“CODA” (Apple TV+)

Now, with specialty cinemas still operating on a fraction of the revenue they had before the pandemic and doubt starting to rise over whether that side of the box office will ever again return to pre-COVID revenue levels, the Sundance market seems primed to be controlled even more by streamers looking to build their libraries as quickly as possible — and less concerned about an immediate return on their investment. John Sloss, founder of indie financier Cinetic Media, acknowledges that moving away from theatrical has drawbacks for the indie market.

“It’s true that theatrical has a better track record of building a bigger audience with how strong reviews and word-of-mouth moves faster,” he said. “Theatrical release can give a low-concept film that’s really executed well some space to breathe and raise interest over time.”

On the other hand, Sloss said the streamers are pumping more money into the indie market than ever before, using their deep pockets to put down bids that would have been seen as huge risks for theatrical distributors just a few years ago. If Netflix is willing to drop $200 million-plus to produce star-driven projects like “Red Notice” or Martin Scorsese’s “The Irishman,” then dropping $15 million on an indie film like “Passing” that is already in the can may seem like less of a risk — particularly if it can burnish the company’s prestige by winning awards.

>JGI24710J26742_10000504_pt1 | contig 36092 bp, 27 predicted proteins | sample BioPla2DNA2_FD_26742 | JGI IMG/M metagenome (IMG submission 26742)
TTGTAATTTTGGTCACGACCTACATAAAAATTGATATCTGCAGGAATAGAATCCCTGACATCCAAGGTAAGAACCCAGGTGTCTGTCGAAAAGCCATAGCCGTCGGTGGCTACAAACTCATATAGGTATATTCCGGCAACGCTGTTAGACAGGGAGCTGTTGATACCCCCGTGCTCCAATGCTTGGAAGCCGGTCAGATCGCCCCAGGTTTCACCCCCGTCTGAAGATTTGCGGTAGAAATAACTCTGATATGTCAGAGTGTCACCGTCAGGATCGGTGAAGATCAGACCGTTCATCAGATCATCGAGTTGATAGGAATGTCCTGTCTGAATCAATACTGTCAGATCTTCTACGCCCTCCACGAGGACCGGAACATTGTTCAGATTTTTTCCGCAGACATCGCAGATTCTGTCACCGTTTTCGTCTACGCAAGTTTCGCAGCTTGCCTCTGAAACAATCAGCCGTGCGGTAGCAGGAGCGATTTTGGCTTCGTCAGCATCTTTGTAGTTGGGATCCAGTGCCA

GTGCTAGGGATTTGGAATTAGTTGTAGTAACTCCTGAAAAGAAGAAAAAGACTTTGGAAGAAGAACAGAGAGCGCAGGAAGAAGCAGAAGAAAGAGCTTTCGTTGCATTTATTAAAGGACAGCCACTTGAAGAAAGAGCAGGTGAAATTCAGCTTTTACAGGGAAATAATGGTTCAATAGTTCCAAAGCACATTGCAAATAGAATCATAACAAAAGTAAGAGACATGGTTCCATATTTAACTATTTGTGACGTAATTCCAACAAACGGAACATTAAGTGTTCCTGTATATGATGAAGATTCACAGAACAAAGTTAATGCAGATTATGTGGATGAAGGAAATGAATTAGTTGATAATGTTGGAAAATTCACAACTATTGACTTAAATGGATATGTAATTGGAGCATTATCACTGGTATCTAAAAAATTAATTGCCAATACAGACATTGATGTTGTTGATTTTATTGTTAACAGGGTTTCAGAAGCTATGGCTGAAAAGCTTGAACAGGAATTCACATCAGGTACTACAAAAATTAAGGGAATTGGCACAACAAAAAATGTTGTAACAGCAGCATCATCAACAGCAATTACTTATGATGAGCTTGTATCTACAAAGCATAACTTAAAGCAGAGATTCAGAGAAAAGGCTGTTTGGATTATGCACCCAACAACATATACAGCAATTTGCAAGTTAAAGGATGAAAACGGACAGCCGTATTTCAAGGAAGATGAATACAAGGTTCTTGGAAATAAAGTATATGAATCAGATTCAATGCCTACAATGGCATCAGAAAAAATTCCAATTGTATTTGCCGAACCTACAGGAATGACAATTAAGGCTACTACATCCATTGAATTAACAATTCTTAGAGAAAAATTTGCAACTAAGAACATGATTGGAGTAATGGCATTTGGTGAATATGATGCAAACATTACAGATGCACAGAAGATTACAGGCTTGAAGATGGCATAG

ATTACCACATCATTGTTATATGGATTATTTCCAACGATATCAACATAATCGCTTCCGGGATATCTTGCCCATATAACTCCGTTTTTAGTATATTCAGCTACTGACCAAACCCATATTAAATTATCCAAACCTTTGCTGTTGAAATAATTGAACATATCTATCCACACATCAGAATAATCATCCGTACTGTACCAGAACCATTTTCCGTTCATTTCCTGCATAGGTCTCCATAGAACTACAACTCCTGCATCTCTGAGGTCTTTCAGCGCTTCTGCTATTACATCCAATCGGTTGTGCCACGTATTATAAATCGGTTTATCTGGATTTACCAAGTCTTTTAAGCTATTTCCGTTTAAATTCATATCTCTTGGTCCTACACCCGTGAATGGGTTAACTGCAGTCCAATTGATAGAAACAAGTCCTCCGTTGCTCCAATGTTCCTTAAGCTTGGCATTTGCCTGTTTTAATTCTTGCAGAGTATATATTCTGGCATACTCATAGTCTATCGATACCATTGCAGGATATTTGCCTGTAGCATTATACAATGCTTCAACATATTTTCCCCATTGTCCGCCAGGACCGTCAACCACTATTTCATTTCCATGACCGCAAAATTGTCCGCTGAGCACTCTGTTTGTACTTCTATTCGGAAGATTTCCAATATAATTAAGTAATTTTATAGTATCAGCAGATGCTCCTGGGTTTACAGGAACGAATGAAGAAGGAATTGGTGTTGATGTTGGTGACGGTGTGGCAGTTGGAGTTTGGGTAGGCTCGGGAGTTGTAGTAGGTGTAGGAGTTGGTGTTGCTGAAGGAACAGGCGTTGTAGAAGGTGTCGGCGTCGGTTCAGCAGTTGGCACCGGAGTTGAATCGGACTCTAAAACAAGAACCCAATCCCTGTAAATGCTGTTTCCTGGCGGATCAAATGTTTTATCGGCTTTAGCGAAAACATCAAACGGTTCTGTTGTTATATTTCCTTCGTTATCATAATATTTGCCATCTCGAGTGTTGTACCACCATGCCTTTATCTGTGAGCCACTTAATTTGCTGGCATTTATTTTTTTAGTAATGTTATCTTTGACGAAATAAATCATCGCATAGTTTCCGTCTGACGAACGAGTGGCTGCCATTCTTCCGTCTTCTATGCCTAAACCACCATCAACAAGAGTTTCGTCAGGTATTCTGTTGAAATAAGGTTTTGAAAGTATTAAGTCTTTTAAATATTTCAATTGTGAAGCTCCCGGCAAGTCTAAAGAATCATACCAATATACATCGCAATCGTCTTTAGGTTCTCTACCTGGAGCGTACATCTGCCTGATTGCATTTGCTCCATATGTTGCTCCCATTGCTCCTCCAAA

“Between them, the content budget for the seven top streamers for this year will be around $120 billion,” Sloss estimated. “When you look at that number and at the content being released and what that money can be spent on, it’s not surprising that we’re seeing such a surge in bidding for indie distribution rights.”

How long this big spending will last remains to be seen, and likely will be based on metrics that are very different from the theatrical models of yesteryear. As Nielsen and other streaming data trackers like SambaTV build their data, analysts will get clearer data on how the top streaming titles like Netflix’s “Don’t Look Up” and “The Harder They Fall” are performing relative to what streamers spend on them.

But just as indie films released in select theaters can’t be judged by the same metric as wide releases that fill the box office top 5, indies that hit Hulu and Apple TV+ will need to be judged on their own curve beneath the levels seen by the streaming films with big stars and wide appeal. Building a transparent ratings system and a standard of success for those more niche offerings will take time.

Until then, streamers will continue to throw more and more money to sales reps at Sundance in the hopes of finding the next awards contender. There may come a point where those streamers decide that the millions they spend on five or six indie titles is better served producing one big crowd-pleasing blockbuster film or series, but until then there’s more opportunities than ever for the producers and filmmakers that get picked for Sundance to land a big sale…at least as long as they’re willing to potentially forgo their big screen hopes for it.